Two separate GAA seasons is the only way forward for club and county

Two separate GAA seasons is the only way forward for club and county
Roland Whelton, Castlehaven, battles Martin Brennan, Fermoy, in the SFC first round clash last April. Picture: Jim Coughlan.

IT MAY have taken a global health crisis and the complete cessation of sport, but perhaps the GAA has come up with a feasible solution to its perennial fixtures problem.

Since the GAA announced its decision to run off the club season from July until October 11, prior the resumption of inter-county action, county boards around the country have been frantically trying to put some sort of viable championship structure in place. Appeasing all stakeholders is no easy task.

While the window is unquestionably tight, it nonetheless offers a novel opportunity to complete a club season, from start to finish, without inter-county disruption.

When the ‘club month’ for April was introduced two years ago as part of the GAA’s master fixture plan, it aimed to alleviate the plight of the country’s club players, a sizeable cohort that has been cast into darkness in recent years by the allure of inter-county game. In accordance with the doctrine of most inter-county managers, no man can serve two masters and one’s loyalty must be undivided.

While ‘club month’ was pitched as a resolution to the chaotic calendar, in practice, the initiative offered little more than lip-service to the GAA’s core populace, further dividing the fragmented club season and failing to resolve the months of inactivity at a local level.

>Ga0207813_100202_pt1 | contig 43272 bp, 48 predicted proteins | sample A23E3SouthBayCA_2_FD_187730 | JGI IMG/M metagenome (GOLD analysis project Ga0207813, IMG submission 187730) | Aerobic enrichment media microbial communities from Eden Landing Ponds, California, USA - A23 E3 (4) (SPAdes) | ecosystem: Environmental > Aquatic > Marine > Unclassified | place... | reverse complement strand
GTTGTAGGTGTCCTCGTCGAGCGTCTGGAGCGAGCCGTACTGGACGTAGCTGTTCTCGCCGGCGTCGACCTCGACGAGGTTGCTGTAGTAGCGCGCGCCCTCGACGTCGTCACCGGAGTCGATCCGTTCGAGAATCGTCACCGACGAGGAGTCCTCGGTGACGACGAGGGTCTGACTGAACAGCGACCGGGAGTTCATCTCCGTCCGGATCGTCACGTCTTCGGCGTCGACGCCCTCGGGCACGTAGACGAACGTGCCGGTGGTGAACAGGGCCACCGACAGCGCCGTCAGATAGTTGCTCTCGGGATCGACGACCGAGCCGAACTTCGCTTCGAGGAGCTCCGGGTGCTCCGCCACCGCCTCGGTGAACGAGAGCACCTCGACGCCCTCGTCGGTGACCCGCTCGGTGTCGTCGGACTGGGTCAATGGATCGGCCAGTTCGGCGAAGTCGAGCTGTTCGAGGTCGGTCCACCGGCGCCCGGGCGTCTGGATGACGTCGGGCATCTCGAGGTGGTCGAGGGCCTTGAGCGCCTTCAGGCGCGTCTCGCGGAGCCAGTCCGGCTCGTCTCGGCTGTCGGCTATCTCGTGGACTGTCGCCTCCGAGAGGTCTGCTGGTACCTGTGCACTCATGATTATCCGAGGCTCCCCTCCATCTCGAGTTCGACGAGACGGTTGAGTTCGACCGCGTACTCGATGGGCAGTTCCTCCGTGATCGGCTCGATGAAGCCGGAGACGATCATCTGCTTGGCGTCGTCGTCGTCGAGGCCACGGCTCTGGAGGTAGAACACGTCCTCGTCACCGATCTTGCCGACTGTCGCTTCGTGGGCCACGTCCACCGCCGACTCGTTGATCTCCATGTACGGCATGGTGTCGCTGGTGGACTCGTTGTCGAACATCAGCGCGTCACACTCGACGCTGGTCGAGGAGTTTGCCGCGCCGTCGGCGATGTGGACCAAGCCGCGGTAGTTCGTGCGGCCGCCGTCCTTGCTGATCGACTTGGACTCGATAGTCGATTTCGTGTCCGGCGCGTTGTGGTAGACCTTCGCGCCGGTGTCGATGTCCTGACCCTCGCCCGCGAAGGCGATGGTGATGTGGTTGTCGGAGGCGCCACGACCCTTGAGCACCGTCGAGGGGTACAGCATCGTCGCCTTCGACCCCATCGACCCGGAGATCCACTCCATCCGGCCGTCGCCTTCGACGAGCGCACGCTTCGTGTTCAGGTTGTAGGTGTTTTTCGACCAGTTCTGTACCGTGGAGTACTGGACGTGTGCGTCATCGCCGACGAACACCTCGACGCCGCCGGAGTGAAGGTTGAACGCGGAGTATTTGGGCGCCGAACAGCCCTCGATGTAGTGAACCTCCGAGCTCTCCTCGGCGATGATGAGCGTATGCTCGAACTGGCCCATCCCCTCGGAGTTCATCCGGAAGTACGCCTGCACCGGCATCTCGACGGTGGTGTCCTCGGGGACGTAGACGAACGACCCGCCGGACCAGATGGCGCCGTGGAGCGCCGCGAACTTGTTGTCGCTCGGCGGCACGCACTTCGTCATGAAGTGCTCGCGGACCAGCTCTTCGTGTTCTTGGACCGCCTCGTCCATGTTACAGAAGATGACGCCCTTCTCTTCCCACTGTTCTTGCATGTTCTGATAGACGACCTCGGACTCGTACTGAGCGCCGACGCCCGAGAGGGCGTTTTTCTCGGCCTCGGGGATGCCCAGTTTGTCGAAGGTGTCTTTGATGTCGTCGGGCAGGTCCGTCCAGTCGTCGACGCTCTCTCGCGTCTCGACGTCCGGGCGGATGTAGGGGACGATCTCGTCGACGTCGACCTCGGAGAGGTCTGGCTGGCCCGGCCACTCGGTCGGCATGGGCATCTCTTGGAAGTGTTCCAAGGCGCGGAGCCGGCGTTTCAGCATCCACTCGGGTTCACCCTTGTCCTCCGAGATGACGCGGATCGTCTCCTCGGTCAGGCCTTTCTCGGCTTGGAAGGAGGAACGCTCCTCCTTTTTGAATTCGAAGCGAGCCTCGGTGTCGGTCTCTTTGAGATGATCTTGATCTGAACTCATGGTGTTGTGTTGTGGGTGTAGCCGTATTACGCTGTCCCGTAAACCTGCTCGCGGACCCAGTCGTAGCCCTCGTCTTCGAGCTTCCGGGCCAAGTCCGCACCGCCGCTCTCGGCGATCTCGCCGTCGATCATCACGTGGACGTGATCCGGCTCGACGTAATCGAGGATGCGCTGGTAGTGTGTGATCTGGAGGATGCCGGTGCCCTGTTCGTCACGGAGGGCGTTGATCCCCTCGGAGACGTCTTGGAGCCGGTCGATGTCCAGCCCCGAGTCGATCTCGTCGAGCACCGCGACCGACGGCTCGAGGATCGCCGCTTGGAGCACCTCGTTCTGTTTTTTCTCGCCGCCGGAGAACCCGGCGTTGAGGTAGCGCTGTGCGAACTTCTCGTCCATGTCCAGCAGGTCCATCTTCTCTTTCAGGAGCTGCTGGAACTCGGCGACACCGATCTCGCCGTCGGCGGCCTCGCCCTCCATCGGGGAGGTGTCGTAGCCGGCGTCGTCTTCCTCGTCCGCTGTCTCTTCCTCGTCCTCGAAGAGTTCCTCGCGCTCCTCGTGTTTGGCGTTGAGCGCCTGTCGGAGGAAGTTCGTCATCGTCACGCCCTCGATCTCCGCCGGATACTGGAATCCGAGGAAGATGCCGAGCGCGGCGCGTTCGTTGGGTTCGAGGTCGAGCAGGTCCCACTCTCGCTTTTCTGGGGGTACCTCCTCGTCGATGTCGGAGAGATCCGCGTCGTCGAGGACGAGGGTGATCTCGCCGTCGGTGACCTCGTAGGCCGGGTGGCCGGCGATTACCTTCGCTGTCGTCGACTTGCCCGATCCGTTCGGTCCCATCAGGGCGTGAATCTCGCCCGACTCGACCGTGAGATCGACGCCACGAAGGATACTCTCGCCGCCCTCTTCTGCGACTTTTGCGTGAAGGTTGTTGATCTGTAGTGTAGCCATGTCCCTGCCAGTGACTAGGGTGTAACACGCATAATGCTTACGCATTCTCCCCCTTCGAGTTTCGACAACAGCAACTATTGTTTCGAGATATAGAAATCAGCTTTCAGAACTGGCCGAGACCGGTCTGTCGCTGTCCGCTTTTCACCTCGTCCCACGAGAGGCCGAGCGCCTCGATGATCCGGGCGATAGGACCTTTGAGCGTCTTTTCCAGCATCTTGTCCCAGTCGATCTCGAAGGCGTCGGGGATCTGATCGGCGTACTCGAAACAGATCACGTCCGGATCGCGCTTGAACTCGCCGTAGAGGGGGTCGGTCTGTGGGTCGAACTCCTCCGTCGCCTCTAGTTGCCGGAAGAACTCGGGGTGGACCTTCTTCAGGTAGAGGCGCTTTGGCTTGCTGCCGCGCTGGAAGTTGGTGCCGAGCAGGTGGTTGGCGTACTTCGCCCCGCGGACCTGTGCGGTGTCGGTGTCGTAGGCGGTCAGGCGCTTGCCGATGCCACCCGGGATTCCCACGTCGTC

Last year, for example, Fermoy stunned Castlehaven in the opening round of the SFC in early April. However, any momentum that they may have gained from that seismic victory had all but dissipated by the time they took to the field to play the Ilen Rovers in the next round at the end of August, 147 days later. Similarly, Sarsfields, in the SHC, played their first championship match on April 19. Their second came 134 days later, August 31.

Sarsfields' Aaron Myers Kanturk's Ryan Walsh tussle for the ball last year. Picture: Eddie O'Hare
Sarsfields' Aaron Myers Kanturk's Ryan Walsh tussle for the ball last year. Picture: Eddie O'Hare

These are but two examples, as each year, club players at every level of the game are forced to satiate themselves on relatively unimportant league games throughout the summer months, held hostage to the fortunes of their inter-county peers. While the format of the club championships in Cork was altered last year to allow for extra games, the modifications did little to address the problems.

The inaugural staging of the new-fangled senior and intermediate championships should have commenced in April. Encompassing a round-robin format, it still necessitates club players to undergo pre-season training throughout the miserable early months of the year in order to prime themselves for a solitary championship game. By the time the second round of championship games comes around in August, most clubs would in all likelihood have been in training for the best part of six months.

The inter-county season in its current guise, comprising preseason competitions, leagues and championships, almost exclusively occupies two-thirds of the calendar year. The Cork hurlers and footballers began their 2020 seasons at the back-end of 2019, with respective victories over Kerry either side of Christmas. Their ultimate goal, before all plans went out the window, was to still be involved eight months later, in Croke Park in mid-August.